By Eric Garneau
In January 2011, California governor Jerry Brown proposed a $1.4 billion cut to the state's higher education budget for the 2011-2012 fiscal year. While significant on its own, that's far from an isolated incident - although the 2010-2011 budget gave a small boost to funding for higher education, the year before it saw another massive cut of $637 million, a 20% reduction overall. Clearly California's famed public university system can't really depend on any kind of consistency when it comes to state funding.
That's caused schools in California's public system to embrace a different method of obtaining revenue, one that more closely mirrors the strategies used by their private competitors. That could mean bad news for students, who've faced unprecedented tuition raises in the past few years - according to a September 2011 editorial in The Economist, this is the first year that in-state students will pay for a larger share of their public education than the state itself does. Out-of-state students are hit even harder; it's not uncommon for them to pay as much at a public school outside their own state as they would at a private institution.
The problem with this scenario, as many commentators have pointed out, is that when public schools start to price students out, they lose the idea that those schools are meant to provide a public good. As The Economist puts it, California's initial goal with their massive public higher education system was to give state residents 'nearly universal and free access' to a college education. Now, those same students can expect to pay about $13,000 a year for that education, not counting room and board.
In response, some universities have sought to shuffle off the coils of state control altogether. One such example is UCLA's business school, the Anderson Graduate School of Management, which has proposed forgoing all state funding. The school would then be free to control itself completely, not needing to worry about state guidelines when structuring its curriculum or policies. It would also be free, of course, to raise tuition as its administrators saw fit. Supporters of what would essentially be its privatization, however, argue that tuition changes could be more 'predictable' without state interference - and given the state's ever-fluctuating education budget, they may have a point.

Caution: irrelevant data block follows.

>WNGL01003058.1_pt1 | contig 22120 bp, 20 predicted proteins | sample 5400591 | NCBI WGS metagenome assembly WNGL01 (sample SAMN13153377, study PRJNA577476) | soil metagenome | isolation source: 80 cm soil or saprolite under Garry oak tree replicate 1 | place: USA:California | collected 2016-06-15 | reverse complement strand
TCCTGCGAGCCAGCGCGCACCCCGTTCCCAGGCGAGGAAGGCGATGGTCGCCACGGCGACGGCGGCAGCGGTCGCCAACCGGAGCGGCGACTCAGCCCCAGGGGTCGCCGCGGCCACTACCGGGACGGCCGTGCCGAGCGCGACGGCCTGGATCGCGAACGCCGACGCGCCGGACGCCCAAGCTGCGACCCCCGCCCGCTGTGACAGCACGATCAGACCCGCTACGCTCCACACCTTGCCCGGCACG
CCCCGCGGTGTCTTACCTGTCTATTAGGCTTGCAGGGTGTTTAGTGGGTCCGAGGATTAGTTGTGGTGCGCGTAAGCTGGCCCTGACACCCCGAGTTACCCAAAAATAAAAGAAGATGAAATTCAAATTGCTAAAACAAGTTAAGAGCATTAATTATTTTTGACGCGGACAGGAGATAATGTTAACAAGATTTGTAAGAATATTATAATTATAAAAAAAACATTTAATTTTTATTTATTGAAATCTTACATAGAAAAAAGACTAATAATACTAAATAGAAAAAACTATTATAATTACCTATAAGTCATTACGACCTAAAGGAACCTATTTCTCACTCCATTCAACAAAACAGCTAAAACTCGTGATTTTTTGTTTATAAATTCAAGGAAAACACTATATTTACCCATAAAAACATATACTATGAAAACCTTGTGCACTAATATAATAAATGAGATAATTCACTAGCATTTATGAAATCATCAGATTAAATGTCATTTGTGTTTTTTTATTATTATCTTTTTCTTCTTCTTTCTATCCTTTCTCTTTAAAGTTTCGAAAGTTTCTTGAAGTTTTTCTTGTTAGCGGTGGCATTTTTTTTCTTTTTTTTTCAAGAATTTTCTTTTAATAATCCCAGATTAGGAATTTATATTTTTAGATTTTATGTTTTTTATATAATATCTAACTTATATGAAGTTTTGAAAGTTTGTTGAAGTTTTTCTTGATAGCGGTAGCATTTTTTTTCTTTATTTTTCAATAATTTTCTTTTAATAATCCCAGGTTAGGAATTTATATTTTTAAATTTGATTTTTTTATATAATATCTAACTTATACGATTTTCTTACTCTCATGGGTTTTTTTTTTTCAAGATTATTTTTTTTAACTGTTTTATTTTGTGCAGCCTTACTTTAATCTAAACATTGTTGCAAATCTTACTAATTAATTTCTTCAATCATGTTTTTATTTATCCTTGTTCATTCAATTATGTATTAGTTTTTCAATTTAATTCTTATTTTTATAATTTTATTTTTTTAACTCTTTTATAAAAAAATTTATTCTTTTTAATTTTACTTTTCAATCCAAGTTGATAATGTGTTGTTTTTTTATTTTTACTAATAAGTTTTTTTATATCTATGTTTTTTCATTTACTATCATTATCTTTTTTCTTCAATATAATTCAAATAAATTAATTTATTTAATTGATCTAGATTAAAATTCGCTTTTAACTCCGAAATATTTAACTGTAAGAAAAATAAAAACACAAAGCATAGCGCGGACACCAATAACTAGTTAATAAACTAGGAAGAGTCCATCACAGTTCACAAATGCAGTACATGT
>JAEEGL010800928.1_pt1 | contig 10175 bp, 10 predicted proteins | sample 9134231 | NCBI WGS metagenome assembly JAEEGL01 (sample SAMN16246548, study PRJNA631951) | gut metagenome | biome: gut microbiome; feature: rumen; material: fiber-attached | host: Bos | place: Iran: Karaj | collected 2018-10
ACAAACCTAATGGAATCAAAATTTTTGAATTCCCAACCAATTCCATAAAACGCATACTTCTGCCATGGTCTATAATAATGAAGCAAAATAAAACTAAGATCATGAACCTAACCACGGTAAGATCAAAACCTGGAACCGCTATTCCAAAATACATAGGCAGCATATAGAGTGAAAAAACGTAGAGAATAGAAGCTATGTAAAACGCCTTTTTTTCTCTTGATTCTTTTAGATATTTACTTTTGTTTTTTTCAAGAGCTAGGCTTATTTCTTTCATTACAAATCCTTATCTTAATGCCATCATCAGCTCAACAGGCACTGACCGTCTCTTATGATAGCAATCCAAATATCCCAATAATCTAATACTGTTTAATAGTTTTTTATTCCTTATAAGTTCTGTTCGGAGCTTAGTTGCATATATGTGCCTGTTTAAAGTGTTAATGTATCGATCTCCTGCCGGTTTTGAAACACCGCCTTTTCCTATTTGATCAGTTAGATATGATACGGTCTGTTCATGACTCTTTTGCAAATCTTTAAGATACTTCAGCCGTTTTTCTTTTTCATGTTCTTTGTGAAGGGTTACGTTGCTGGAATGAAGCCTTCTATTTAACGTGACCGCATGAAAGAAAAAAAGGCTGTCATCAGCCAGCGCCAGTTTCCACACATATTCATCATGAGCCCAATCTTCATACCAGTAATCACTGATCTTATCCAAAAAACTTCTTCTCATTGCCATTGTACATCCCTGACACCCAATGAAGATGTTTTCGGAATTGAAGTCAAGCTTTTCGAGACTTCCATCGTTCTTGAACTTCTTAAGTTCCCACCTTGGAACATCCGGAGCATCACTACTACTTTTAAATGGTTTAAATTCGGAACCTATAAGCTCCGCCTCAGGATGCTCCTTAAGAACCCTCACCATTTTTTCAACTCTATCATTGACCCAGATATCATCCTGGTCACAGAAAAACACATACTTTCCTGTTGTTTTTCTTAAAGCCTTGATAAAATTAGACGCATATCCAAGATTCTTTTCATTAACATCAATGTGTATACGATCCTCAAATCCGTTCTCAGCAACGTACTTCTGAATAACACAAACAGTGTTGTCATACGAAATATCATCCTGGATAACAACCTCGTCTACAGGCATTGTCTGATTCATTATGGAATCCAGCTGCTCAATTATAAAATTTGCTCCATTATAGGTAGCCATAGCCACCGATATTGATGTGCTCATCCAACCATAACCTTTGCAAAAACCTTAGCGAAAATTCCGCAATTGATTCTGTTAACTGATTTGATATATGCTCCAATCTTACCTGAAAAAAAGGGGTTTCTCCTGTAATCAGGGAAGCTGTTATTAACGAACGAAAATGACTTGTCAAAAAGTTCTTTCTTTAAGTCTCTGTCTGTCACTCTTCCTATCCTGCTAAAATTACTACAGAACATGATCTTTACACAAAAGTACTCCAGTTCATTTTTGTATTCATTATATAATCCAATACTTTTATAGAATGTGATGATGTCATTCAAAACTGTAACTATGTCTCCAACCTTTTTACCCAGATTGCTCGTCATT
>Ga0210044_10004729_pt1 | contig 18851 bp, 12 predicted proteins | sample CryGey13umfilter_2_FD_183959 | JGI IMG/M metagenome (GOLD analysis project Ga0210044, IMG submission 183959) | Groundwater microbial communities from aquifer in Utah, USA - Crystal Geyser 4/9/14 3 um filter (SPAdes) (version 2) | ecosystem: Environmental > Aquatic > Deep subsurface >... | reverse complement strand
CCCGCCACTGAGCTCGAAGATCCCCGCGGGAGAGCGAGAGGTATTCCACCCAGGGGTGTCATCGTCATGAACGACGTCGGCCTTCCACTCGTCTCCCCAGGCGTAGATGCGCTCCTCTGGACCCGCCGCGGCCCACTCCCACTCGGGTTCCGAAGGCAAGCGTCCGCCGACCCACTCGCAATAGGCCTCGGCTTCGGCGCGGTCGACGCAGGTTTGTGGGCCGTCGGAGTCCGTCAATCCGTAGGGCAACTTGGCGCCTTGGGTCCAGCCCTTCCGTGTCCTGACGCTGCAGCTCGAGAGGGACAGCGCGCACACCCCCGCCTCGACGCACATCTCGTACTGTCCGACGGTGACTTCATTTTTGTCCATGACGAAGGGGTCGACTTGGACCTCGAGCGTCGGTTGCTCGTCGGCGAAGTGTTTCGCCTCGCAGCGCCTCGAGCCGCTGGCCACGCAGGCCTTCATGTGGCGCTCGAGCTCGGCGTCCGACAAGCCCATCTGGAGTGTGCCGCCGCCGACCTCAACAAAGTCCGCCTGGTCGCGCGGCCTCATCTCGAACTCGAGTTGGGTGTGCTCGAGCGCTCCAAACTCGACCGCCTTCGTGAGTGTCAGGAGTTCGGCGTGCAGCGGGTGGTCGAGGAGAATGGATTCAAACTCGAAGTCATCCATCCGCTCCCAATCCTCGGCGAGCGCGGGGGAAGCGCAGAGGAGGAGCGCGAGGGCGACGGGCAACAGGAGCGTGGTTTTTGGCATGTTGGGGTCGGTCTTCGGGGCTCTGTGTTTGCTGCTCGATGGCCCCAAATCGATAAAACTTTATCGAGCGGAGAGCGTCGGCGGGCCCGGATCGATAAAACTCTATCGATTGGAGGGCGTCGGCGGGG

Other proponents of privatization note that their universities could still provide significant subsidies to in-state students to help keep education a public good. Miami of Ohio undertook such a move when they adopted private university pricing in the early part of the 2000s - in 2004, their base tuition was $19,642 per year, though Ohio residents received scholarships of at least $10,000 each (from Businessweek, November 2004). Similarly, California university officials stress that in-state residents would still receive a tuition break for attending a state university, regardless of any price hikes.
What Does It Mean?
But, after all, a price increase is a price increase, and for many would-be college students, money is no simple matter. When Businessweek reported on the trend of public flagship schools adopting private college methods in 2004, they related the disturbing statistic that among the most selective schools in the country (including those flagships), 74% of incoming freshmen came from the top economic quarter of society, while only three percent came from the bottom. If public schools are meant to be democractic institutions, their pricing out students would only take them further from their mission. On the other hand, schools are themselves put in a tough situation when state funding dries up. Money's got to come from somewhere - ideally, however, it would come from some place that wasn't always the students themselves.
Maybe state university funding isn't in so dire a situation after all.